Daily Archives: June 13, 2010

Five Common Inventory Management Mistakes from Demand Solutions

Demand Solutions recently released a white paper on managing inventory for optimal advantage (registration required) that overviewed 10 common inventory mistakes and how to correct them. Of these, the following five can cost an organization dearly if not corrected.

  • Forecast Management without a Process

    All stakeholders have to agree on the process and the forecast that results and someone needs to own the process to insure it’s implemented properly. Otherwise the budget will be padded and the end result will be obsolete inventory and associated losses.

  • Not Talking to Customers

    Good inventory management is more than just the right volume, it’s the right volume at the right time in the right place. Be sure to understand what is driving customer replenishment patterns to insure that production is synched to customer needs. Otherwise, inventory can build up for months at a time, which will incur additional storage costs.

  • Forcing the Budget

    Don’t overlay the budget on top of the sales forecast. Both are approximations and both need to change to reflect reality. Attempting to synch them will result in production patterns that don’t match actual demands.

  • Too Many SKUs in Too Many Places

    This greatly decreases warehouse efficiency and increases fulfillment costs.

  • Never Trying New Things

    New technology provides better capability for ongoing, collaborative improvement. Avoiding new technology will limit operational efficiency and cost savings opportunities.

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Getting Execution Right in a Megatrend

A couple of posts ago, we told you that sustainability is the current megatrend and that your organization needed to adapt. Then, in our last sustainability megatrend post, we discussed the four stages of value creation that traditionally identified megatrends and what they meant to your supply chain. In this post, we’ll offer some tips on getting execution right, courtesy of the Harvard Business Review and its article on the sustainability imperative.

While vision, and a good working knowledge of the value creation process, is important, the key to success ultimately relies in execution. Specifically, a company has to get leadership, methods, strategy, management, and reporting right. In each area, the company must transition from tactical, ad hoc, and siloed approaches to strategic, systematic, and integrated ones.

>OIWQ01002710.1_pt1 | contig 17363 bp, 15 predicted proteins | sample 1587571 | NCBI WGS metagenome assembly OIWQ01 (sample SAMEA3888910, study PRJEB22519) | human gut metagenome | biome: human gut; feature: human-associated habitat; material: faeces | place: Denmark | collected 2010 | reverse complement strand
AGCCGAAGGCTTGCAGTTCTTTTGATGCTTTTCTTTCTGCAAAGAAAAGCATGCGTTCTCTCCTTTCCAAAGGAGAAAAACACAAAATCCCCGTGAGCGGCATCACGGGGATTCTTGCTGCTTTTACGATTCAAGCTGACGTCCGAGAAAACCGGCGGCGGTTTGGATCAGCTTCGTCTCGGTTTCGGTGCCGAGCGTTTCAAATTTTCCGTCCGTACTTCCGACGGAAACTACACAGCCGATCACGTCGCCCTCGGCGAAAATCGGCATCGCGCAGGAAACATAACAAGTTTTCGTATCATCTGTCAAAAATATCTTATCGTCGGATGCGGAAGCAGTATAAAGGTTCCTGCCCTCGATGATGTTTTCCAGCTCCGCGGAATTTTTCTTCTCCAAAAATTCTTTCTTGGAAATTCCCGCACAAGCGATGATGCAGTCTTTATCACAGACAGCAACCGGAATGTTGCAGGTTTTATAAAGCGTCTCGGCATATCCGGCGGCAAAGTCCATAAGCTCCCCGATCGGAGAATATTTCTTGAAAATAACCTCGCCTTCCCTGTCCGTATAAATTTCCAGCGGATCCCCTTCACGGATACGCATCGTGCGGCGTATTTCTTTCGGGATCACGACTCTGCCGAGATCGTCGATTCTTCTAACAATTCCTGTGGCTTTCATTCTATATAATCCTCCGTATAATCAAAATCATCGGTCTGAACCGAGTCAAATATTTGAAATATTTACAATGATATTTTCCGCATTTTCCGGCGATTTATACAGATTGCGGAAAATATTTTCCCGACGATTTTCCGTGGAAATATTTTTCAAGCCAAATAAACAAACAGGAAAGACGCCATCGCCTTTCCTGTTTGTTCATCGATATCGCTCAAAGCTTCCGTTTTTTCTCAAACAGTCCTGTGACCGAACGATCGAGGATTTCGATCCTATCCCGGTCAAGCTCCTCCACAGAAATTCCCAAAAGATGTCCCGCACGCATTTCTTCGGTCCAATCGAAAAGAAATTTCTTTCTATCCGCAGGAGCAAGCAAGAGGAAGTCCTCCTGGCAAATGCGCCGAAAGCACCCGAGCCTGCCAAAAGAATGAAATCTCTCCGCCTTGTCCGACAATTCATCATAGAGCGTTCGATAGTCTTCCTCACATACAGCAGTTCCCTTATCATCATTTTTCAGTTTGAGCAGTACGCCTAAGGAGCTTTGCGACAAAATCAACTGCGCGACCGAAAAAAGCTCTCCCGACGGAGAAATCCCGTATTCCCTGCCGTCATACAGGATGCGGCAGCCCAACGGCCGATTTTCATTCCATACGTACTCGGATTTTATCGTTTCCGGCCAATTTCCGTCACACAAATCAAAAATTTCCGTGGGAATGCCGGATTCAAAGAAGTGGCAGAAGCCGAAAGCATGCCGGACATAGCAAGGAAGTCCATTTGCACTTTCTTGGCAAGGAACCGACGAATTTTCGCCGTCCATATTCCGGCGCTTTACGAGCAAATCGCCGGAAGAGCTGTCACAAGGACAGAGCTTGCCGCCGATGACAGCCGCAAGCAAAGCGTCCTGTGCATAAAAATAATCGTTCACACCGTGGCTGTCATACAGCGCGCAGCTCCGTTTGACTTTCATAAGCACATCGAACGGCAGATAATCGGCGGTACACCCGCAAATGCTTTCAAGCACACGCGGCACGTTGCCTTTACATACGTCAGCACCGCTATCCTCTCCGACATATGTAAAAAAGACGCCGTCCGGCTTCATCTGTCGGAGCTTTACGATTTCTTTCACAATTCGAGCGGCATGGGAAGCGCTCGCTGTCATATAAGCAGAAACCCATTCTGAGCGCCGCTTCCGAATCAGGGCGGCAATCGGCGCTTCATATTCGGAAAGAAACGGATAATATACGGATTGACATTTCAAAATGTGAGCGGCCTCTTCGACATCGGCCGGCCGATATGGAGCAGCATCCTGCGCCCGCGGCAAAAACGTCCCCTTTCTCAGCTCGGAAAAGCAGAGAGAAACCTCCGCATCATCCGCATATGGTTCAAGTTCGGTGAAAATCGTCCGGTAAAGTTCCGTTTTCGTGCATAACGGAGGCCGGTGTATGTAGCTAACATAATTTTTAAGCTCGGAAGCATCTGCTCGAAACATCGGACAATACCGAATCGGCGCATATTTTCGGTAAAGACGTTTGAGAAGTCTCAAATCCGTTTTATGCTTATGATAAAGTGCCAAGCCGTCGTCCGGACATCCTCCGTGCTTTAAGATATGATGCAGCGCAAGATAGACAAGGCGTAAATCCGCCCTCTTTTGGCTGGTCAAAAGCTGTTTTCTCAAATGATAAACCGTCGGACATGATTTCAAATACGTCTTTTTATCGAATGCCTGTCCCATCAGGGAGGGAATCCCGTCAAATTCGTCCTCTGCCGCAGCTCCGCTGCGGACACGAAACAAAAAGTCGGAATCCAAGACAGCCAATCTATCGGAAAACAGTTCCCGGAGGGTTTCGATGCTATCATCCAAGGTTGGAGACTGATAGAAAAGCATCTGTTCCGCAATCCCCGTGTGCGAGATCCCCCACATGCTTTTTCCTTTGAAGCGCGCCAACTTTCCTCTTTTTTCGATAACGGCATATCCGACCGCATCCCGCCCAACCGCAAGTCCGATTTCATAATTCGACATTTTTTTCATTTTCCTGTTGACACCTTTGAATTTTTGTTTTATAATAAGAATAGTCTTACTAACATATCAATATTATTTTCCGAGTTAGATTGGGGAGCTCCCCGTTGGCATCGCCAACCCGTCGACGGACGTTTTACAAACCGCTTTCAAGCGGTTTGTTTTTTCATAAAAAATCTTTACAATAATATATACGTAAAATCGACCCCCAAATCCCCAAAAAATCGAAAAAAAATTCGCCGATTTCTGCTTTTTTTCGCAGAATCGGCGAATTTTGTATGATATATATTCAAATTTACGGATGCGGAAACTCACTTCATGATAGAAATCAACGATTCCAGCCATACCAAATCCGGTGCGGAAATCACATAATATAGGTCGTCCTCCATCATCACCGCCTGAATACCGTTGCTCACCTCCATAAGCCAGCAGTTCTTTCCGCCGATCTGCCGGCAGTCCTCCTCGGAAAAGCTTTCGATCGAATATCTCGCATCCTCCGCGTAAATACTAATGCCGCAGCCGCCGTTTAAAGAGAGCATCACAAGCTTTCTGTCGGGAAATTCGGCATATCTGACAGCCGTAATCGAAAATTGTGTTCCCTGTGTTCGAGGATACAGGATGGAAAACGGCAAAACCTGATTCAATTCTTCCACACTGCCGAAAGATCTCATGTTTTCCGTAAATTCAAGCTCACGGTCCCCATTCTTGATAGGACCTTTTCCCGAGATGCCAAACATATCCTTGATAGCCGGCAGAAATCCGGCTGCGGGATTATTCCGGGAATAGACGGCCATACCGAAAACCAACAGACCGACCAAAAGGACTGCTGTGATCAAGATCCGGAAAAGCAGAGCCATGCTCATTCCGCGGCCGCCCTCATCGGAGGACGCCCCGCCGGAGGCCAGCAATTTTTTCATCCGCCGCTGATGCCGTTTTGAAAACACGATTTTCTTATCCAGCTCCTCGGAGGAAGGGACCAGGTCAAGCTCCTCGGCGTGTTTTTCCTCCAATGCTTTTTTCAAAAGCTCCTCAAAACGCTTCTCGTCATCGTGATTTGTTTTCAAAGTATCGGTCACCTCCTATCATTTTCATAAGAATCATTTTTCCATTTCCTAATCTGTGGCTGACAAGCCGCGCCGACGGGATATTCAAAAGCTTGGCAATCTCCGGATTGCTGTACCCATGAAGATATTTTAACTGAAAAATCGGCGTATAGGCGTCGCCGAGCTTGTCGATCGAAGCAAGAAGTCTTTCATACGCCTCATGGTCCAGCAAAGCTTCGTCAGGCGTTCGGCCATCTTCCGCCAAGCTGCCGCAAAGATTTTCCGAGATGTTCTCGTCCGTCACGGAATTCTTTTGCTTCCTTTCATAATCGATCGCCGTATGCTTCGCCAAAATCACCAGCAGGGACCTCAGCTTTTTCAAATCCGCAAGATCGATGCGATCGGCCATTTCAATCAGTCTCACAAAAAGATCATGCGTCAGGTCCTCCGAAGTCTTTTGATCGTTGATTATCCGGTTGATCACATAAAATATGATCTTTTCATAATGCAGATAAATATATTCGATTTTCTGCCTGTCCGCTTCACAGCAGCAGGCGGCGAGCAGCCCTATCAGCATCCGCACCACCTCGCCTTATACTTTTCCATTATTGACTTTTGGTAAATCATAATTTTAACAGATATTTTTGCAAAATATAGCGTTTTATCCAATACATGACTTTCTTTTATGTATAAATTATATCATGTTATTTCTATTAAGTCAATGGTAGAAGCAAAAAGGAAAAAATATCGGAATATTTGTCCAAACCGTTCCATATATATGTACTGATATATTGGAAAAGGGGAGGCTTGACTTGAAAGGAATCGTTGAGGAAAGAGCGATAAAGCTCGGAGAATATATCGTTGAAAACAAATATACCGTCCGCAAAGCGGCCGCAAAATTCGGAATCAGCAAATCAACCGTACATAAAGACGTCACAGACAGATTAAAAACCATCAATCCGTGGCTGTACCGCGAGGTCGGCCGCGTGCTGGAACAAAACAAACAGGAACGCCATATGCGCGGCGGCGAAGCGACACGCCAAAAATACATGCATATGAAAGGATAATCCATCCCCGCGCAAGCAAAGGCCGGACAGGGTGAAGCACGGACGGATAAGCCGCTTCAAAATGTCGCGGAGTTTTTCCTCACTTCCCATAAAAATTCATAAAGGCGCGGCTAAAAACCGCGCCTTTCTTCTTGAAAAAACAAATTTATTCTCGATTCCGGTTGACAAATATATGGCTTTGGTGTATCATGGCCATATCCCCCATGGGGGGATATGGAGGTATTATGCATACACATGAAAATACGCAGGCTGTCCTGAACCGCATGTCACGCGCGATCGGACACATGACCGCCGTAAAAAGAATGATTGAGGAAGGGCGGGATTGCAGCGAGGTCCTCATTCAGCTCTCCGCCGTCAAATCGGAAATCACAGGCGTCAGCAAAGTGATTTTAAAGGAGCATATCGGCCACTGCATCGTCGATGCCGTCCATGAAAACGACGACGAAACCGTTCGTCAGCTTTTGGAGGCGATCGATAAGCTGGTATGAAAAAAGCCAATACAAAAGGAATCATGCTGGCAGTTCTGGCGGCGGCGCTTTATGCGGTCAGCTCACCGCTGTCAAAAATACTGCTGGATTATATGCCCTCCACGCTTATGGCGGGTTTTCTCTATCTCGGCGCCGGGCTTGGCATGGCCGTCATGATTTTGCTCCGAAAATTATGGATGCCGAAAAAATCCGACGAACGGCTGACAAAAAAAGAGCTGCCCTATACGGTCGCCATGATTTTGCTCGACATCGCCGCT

Leadership: Strategic sustainability initiatives need C-level leadership. The leader needs to be able to move the company through progressive levels of environmental maturity, from regulatory compliance through energy conservation to the design and creation of products that are totally green and free of hazardous materials . The leader will do this by redefining performance expectations, specifying accountability, tracking results, and rewarding success at each stage of maturity.

Methods: The company must adopt new methods of value assessment that assign value to sustainability and adequately capture the risks associated with not going green as well as the benefits of a proposed solution. Business case analysis, scenario planning, risk modelling, and even cost accounting must all be updated to encompass environmental sustainability.

Strategy: The focus must be on the creation of strategies that are sustainable at the core. This will become easier over time as more analytical data from sustainable initiatives becomes available and as more companies adopt open-source and crowd-sourcing approaches that engage outsiders with expertise in sustainability.

Management: For sustainability to truly take root in an operation, a firm must integrate sustainable goals into day-to-day management. Success lies in operations, and managers on the ground have to lead the charge. Sustainable objectives should be incorporated into processes, training, and compensation plans.

Reporting: With increasing public scrutiny, governmental regulations, and customer expectations, companies will need to include sustainability reporting in annual reports and forward looking statements in addition to sharing required information on energy usage, carbon footprints, etc. with new environmental agencies.

In addition, the leaders will adopt sustainability scorecards to keep track of their success. This will ultimately enable a company to chart their impacts in financial terms, which will make it easier for market analysts to identify the advantages of companies that have embraced eco-platforms.

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